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lenition question


I am seeing a weird difference between my grammar book (Irish Grammar book from Nollaig Mac Congáil). In this book - lenition of nouns chapter - he says that ALL nouns (sg., pl., masc. fem.) undergo lenition in few cases including mo, do, a (3rd sg. masc). then I got to "my department" = mo roinne and I realised that according to that it should be mo rhoinne. I do not see any exception he lists to apply.

I assume this is not regional thing?

February 28, 2015



Certain starting letters do not undergo lenition: r, l,n, sc, sp, st, sm, sf. However, note that, at least with "l", it is lenited in some dialects, but it's never wrriten as "lh"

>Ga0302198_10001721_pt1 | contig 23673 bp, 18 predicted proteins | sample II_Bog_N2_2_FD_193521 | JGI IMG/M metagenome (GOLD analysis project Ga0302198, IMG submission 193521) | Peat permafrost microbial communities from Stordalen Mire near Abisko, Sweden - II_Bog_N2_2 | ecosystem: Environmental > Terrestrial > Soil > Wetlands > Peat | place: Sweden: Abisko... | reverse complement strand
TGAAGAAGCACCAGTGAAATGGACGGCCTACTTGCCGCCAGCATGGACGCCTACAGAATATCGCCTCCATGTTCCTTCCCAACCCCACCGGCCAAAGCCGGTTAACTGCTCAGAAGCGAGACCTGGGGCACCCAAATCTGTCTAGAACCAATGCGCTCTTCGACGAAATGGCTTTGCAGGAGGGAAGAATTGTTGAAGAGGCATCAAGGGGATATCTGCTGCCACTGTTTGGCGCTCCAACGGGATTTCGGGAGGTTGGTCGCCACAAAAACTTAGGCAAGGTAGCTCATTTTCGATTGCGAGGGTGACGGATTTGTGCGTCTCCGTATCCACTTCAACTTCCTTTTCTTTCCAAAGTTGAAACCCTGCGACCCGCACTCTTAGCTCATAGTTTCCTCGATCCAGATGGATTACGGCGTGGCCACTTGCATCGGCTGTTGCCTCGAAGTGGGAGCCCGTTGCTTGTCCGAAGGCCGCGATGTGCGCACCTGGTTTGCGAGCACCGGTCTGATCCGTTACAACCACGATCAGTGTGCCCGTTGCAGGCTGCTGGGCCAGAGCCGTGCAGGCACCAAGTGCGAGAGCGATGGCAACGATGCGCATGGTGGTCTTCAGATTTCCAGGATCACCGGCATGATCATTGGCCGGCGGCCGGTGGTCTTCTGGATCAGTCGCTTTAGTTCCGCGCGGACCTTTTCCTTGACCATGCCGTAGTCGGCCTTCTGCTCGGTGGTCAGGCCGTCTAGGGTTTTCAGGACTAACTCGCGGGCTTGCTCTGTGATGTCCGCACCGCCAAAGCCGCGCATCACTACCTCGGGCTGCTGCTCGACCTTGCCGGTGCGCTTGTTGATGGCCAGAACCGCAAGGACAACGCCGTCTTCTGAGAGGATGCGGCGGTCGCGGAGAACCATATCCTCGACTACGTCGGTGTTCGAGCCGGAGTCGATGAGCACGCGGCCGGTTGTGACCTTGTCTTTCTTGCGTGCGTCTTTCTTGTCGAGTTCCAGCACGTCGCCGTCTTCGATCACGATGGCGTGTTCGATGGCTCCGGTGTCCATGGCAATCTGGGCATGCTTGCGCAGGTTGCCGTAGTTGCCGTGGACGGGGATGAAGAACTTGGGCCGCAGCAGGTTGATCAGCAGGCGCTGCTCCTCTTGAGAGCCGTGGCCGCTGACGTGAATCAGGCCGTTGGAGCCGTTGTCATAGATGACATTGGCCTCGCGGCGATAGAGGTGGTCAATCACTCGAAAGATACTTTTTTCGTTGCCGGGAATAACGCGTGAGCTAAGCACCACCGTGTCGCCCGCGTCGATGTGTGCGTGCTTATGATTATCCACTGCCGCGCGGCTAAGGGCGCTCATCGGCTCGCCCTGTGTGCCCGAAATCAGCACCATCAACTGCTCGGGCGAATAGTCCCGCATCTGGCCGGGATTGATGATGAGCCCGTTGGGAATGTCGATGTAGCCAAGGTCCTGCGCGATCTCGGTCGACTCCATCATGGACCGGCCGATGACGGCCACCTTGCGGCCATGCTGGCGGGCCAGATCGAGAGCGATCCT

thanks... I am trying to understand if this is cross referencing issue in the book or just some oversight etc...

just out of curiosity... if it is lenited in some dialects... how is it written then?


How is it pronounced? /λ/, I'm guessing?


I believe it's /L/ vs. /l/, actually.


Which sound does /L/ represent?


Here ya go

<n> can also lenite, with /N/ and /n/. Here is /N/

Note: Those are Celticist symbols, not IPA.


Ah, thanks. The Celticist “L” is properly rendered as a small capital (and Markdown doesn’t have a way to render small caps), and the sound is /l̪ˠ/ in IPA.

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